Moreover, we can’t really talk about “representations” as such: at the crossroads of installation, narrative and gesture, Violences remains at the threshold of the image. Through the parallel deployment of corporal expression and speech, which maintain the complex relationships, Léa Drouet invites us to leave behind the passivity into which we are plunged by the influx of information and to adopt a more active and critical stance.
Using the gentle tone of a storyteller, sometimes almost a whisper that she sustains throughout the performance, Léa Drouet begins by evoking her personal connection to the phenomenon that interests her. She recounts how, at an age when other children were playing in sandpits, her grandmother was forced to flee the country where she herself “was born but does not live”. Without being explicitly mentioned, the memory of the Vél d’Hiv Roundup gives the sand an unusual gravity and density. The artist continues with a narrative that does not concern her directly. Nourished by research into a series of social movements – “the 2005 riots, the Adama Committee, yellow jackets, the liberation struggle of the Kurds being waged in the Rojava” – as she explains in the programme, the actor tells the story of the murder of little Mawda by a Belgian policeman in 2018 during a car chase. A tragedy that evokes many others.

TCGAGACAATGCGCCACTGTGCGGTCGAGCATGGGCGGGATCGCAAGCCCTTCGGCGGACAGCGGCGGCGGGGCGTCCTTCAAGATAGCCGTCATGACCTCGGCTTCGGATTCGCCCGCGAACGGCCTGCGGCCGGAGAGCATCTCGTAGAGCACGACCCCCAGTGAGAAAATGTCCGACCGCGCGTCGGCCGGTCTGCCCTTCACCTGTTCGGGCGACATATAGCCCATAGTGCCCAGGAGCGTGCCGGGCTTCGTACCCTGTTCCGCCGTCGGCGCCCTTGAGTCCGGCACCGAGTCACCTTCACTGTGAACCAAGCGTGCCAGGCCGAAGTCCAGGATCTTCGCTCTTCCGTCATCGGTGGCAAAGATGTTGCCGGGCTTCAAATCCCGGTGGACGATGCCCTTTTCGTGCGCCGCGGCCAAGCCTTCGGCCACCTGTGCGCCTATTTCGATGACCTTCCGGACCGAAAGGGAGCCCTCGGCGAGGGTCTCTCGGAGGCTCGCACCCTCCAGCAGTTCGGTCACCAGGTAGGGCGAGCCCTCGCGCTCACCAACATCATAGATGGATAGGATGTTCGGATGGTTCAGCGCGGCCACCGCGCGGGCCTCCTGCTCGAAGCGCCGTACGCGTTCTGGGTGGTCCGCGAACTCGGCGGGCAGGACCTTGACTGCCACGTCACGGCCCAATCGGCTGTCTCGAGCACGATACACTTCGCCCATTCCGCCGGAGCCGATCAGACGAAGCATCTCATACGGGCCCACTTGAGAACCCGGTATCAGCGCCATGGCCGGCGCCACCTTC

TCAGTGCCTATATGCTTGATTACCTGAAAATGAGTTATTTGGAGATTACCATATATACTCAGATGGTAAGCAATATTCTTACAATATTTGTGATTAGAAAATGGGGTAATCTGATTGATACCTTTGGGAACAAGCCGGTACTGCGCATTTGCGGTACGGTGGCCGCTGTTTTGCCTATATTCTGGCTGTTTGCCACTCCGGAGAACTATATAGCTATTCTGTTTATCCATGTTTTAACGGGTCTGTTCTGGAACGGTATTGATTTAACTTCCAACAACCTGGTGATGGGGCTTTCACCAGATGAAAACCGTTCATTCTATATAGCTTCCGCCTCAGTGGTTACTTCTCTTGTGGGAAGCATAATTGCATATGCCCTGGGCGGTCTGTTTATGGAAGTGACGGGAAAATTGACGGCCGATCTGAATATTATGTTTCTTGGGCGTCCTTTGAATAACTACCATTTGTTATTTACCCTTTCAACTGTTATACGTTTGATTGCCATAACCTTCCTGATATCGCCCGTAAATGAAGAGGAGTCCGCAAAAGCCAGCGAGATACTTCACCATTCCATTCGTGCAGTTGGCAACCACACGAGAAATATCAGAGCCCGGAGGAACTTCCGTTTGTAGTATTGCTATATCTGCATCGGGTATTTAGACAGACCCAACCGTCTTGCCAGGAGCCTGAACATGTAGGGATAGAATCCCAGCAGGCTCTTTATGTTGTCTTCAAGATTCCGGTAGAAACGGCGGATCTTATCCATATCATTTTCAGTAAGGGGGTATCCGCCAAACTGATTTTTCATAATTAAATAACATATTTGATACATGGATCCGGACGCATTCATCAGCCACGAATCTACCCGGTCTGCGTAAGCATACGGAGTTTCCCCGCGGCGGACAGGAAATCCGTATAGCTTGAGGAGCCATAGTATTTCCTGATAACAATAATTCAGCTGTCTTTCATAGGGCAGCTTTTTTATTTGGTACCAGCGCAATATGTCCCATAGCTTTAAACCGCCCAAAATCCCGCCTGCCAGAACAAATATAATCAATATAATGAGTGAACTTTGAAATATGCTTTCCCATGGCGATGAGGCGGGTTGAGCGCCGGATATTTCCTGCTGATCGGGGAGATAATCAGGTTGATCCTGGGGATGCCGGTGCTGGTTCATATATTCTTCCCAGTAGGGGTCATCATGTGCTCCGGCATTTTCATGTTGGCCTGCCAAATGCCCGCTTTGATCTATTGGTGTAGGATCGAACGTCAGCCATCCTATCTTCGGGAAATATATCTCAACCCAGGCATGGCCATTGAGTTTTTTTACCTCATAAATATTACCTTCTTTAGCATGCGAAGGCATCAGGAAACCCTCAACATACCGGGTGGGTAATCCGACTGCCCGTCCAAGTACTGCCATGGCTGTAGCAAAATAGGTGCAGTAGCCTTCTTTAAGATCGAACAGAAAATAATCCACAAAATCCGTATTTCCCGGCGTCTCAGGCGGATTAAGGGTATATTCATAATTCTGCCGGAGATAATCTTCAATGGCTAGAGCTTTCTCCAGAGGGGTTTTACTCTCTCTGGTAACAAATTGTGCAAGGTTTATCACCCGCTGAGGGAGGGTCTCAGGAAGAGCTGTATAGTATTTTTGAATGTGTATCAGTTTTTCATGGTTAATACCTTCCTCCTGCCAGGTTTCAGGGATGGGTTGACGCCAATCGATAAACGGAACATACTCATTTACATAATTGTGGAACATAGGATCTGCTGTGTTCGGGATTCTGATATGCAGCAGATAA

Bereft of the sensationalism often associated in the media with the reporting of these types of facts she recounts, the words of Léa Drouet are inscribed in a very personal ritual that is understandable to all. By evoking disappearances in complete simplicity, without imposing any reading of events, Violences invites us to become active witnesses to the disasters of our time.
Thanks to the spaces that clearly separate all its components – gestures and speech, the word and what is signifies… – this creation succeeds in creating the necessary conditions for violence to occur while thinking outside the beaten track of a good conscience. By mixing our small, intimate exiles with large collective departures.
Presentation: Kunstenfestivaldesarts-Charleroi danse
Conception, writing, interpretation: Léa Drouet | Dramaturgy: Camille Louis | Set design: Élodie Dauguet | Original music: Èlg | Assistant director: Laurie Bellanca | Light design: Léonard Cornevin | Lighting control: Suzanna Bauer | Production, distribution: France Morin, Cécile Perrichon – Arts Management Agency | Production: Vaisseau | Coproduction: Kunstenfestivaldesarts, Nanterre-Amandiers Centre dramatique national, Charleroi danse, La Coop asbl | With the support of: Actoral – Festival & Bureau d'accompagnement d'artistes, Fédération Wallonie-Bruxelles Service Interdisciplinaire, Wallonie-Bruxelles Théâtre/Danse, Centre Wallonie-Bruxelles Paris, Shelterprod, Taxshelter.be, ING, Tax-Shelter of the Belgian Federal Government, SACD, Institut français | Residencies: Kunstencentrum Buda, Charleroi danse, [e]utopia, La Bellone, Montevideo